Through much of the Obama presidency, there has been an undercurrent of unease concerning his commitment to the preserve Social Security, the keystone social insurance program of the New Deal and Great Society. Now is the time for him lay claim to our proud Democratic heritage, and to step up with a ringing endorsement, and so distinguish himself (and his party) from the challenger.
Much has been made of the President's statement, in the first presidential debate, that he and Governor Romney shared a similar position on Social Security.
Another progressive site, not generally prone to rhetorical excesses, has also noted a certain cognitive dissonance in the President's (and vice-President's) failures to unambiguously support support Social Security.
Other sites where less restraint is practiced, have suggested that this failure reflects the President's close ties to the financial industry, which would benefit from the ultimate weakening or dismantling of Social Security.
Whatever position one takes on the various threads and voices in this debate, it is clear that the Presidential race is tightening. If the President thinks he can win the election by finessing the issue of Social Security, and leaving the door open to 'tweaks' (so called) he is playing a dangerous game. He will need the enthusiasm of progressives to overcome the electoral chicanery of Republicans in any tight election. The argument that progressives will come home to him, despite their misgivings, will not serve: "Vote for me, I'm not as bad as the other guy," is not a winning slogan.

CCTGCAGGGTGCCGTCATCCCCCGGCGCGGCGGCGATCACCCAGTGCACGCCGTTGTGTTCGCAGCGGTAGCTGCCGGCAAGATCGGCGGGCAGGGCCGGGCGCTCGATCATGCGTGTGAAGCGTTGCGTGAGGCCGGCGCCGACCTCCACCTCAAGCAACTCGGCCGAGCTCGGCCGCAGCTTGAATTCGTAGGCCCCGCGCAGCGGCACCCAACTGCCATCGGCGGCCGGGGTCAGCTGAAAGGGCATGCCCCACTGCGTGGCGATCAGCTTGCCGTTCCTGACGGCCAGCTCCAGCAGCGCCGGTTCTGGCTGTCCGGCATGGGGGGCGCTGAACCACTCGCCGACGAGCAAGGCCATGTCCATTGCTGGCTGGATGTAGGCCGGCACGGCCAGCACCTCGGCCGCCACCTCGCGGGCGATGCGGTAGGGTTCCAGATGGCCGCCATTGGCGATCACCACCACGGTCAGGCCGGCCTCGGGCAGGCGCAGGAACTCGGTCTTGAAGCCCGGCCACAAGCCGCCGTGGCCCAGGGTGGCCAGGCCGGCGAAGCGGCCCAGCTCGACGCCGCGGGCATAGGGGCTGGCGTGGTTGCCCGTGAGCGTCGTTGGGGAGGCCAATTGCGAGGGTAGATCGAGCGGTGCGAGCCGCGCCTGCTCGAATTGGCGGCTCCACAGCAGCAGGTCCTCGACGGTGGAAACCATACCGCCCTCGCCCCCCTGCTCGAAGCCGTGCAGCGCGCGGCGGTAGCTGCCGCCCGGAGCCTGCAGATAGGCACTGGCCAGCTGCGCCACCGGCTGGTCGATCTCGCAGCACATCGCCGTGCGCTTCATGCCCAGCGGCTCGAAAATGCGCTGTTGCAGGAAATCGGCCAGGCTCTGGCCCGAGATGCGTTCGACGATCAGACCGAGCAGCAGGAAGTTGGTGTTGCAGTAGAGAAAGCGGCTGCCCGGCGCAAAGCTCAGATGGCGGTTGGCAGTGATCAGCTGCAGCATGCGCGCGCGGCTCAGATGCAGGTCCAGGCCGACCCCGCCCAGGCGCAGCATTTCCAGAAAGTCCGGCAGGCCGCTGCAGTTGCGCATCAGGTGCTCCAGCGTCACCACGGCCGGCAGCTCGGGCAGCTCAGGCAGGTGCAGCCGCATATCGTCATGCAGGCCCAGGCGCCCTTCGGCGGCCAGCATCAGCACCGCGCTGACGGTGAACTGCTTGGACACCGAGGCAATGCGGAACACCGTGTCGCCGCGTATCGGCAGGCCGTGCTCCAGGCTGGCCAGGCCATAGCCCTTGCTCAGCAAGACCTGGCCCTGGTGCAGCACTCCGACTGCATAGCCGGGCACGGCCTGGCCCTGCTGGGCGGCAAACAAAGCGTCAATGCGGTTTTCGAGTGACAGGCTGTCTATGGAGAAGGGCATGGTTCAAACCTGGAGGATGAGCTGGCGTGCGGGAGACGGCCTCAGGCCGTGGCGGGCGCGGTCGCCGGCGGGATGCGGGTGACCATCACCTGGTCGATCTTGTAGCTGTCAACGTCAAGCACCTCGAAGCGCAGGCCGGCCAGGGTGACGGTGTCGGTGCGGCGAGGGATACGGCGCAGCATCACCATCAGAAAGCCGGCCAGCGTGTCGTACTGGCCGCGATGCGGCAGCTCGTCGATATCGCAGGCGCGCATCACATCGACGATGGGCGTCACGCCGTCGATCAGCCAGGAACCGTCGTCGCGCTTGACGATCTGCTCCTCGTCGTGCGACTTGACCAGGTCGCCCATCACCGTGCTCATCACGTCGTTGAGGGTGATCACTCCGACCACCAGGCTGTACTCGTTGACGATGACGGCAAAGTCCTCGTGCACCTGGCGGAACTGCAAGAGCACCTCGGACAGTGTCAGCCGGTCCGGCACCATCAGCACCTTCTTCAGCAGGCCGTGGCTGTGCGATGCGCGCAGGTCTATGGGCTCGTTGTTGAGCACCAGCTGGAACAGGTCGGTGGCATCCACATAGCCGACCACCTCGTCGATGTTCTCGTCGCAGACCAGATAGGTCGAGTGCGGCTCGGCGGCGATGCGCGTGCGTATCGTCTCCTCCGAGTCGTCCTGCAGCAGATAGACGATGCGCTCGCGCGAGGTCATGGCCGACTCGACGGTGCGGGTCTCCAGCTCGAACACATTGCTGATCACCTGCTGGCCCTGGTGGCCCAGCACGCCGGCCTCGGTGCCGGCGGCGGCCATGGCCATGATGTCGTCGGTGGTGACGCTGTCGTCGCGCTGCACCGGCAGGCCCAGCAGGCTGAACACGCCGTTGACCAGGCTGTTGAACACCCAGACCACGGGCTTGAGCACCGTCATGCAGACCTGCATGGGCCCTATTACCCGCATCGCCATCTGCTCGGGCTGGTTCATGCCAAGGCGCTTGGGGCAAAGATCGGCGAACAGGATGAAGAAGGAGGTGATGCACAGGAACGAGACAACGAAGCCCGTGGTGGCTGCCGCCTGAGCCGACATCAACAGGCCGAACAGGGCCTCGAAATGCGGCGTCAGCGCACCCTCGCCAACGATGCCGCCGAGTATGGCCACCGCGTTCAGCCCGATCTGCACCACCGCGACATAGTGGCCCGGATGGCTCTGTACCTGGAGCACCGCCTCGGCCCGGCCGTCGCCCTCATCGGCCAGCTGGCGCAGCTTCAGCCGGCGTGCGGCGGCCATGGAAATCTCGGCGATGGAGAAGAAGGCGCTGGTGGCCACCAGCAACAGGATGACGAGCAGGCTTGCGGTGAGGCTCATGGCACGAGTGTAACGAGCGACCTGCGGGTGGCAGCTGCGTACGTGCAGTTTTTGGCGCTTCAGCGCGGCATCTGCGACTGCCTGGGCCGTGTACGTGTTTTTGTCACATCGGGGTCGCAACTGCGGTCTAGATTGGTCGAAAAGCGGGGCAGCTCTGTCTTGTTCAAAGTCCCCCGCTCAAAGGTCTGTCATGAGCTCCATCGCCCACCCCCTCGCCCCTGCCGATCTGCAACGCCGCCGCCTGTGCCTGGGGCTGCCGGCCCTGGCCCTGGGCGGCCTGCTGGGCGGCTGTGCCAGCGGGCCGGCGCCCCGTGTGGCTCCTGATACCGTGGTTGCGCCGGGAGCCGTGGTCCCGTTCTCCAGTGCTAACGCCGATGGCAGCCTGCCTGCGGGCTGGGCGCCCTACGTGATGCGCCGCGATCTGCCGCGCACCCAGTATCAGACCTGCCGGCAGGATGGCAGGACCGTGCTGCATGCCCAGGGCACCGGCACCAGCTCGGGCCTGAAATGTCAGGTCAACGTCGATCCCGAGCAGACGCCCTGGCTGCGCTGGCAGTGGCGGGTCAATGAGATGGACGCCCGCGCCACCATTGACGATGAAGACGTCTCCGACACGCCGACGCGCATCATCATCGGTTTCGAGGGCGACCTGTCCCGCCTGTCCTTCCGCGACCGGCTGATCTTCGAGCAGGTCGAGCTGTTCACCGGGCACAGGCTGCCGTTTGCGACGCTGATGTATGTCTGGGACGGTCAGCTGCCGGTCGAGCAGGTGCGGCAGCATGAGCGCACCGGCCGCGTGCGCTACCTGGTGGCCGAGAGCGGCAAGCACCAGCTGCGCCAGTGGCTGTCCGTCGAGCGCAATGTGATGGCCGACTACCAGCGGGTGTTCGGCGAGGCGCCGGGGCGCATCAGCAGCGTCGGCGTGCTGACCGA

It is time for the President to lay claim to our party's heritage, and state his unqualified support for Social Security as it now stands.